Opponents say what we drink is a private matter.
STATE COLLEGE, Pa. (AP) -- Do you remember what you bought the last time you got "carded" at a wine and spirits shop in Pennsylvania?
Well, chances are state officials do -- and they might share that information with law enforcement.
It's a little-known practice that some fear violates the privacy and due process rights of customers, who have no choice in Pennsylvania but to buy wine and liquor from the state.
Donna Pinkham, a spokeswoman for the Pennsylvania Liquor Control Board, confirmed Wednesday that the agency keeps data on the liquor purchases of anyone who is asked to show a photo ID at any of the state's 638 Wine and Spirits shops.
That data is kept for seven years, Pinkham said, and is sometimes turned over to law enforcement agencies.
That concerns Stefan Presser, legal director for the ACLU of Pennsylvania, who said it might violate both equal protection and privacy rights.
"First, they make an arbitrary decision to card me; it's whatever the gut sense is," Presser said.
"And notwithstanding the fact that they got it wrong -- that I am legally entitled to purchase alcohol -- you're now saying they're going to keep a record on me? What's the point? What's the legitimate governmental purpose? I think there's a potential privacy violation here."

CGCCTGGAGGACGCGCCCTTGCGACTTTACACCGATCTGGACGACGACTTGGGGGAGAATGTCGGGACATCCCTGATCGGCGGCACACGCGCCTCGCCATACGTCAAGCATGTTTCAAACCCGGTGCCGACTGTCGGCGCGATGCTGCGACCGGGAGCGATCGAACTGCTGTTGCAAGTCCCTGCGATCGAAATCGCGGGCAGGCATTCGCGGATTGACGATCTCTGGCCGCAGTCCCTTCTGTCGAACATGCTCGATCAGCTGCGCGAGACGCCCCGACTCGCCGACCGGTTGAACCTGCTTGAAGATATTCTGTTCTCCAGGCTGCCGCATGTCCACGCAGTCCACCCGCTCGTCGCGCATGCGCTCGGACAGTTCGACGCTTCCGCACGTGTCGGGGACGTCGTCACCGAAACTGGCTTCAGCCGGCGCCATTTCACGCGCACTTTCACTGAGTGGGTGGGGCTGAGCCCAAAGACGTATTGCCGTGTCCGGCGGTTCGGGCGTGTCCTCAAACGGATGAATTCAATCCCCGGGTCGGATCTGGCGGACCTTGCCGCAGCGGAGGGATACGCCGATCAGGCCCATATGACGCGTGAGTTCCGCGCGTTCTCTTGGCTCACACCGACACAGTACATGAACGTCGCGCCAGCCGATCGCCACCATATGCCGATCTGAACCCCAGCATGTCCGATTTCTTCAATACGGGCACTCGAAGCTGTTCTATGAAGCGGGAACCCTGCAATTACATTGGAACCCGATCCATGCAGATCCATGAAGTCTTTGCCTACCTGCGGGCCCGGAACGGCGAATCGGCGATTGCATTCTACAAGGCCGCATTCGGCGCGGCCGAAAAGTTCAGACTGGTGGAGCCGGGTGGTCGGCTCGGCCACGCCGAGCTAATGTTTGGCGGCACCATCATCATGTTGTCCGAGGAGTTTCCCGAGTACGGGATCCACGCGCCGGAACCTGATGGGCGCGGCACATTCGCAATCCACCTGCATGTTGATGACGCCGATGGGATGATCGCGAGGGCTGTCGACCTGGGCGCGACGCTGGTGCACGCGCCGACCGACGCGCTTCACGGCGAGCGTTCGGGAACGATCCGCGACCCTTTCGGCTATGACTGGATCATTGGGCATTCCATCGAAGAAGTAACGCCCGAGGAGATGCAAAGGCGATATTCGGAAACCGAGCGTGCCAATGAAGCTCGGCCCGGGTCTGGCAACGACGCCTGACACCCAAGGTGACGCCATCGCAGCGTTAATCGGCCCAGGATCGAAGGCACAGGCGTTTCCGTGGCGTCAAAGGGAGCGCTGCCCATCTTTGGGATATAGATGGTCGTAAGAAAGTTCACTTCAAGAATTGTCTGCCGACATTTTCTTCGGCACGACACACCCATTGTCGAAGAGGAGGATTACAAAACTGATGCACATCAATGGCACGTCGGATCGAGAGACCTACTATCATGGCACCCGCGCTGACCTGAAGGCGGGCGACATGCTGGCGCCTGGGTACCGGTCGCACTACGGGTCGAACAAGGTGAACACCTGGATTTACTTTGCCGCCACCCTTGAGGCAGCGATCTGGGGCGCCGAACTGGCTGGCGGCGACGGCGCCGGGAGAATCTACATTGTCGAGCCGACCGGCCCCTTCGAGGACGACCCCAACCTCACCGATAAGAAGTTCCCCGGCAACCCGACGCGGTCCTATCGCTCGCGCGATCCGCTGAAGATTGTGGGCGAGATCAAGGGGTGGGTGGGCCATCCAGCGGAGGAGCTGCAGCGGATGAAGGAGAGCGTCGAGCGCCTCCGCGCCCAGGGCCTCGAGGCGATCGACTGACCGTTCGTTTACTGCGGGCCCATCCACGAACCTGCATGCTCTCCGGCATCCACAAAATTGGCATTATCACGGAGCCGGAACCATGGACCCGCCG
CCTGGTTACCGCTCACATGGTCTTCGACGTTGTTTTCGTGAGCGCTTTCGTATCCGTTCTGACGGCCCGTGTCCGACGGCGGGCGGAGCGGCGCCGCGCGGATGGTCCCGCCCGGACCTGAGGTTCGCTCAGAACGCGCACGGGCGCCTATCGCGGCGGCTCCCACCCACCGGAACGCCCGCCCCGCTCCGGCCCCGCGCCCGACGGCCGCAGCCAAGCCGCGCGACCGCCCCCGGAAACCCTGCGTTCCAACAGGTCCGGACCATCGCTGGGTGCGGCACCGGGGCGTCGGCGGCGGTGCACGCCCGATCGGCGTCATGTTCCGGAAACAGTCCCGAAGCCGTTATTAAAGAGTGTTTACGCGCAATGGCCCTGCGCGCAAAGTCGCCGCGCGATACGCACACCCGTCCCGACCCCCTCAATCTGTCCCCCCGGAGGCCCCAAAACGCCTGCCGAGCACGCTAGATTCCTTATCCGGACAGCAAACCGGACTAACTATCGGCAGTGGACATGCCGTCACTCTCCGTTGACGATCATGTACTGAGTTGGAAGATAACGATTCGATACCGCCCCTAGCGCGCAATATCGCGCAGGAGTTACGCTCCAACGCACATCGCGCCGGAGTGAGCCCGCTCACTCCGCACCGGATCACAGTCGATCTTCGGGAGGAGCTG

Thinking behind this
Pinkham said there were two reasons for keeping those records. First, if a minor were to use someone else's license to buy alcohol, the record would show whether the liquor store had properly checked ID. Second, it would provide a paper trail if someone were found to have illegally given alcohol to minors.
Pinkham said law enforcement agencies request such records from PLCB about 20 times per year.
Anthony L. Liuzzo, an attorney and business professor at Wilkes University, said the state might have an interest in verifying photo IDs and reducing underage drinking, but that might not necessarily justify keeping such detailed records.
"What right does the state of Pennsylvania, or any state for that matter, have to know what kinds of liquors I'm drinking, what kinds of wines I'm drinking, and so on?" Liuzzo said.
"From a constitutional point of view -- and I'm not a constitutional law expert -- the courts ... are going to weight the benefits to the state of having this information vs. the impact on privacy."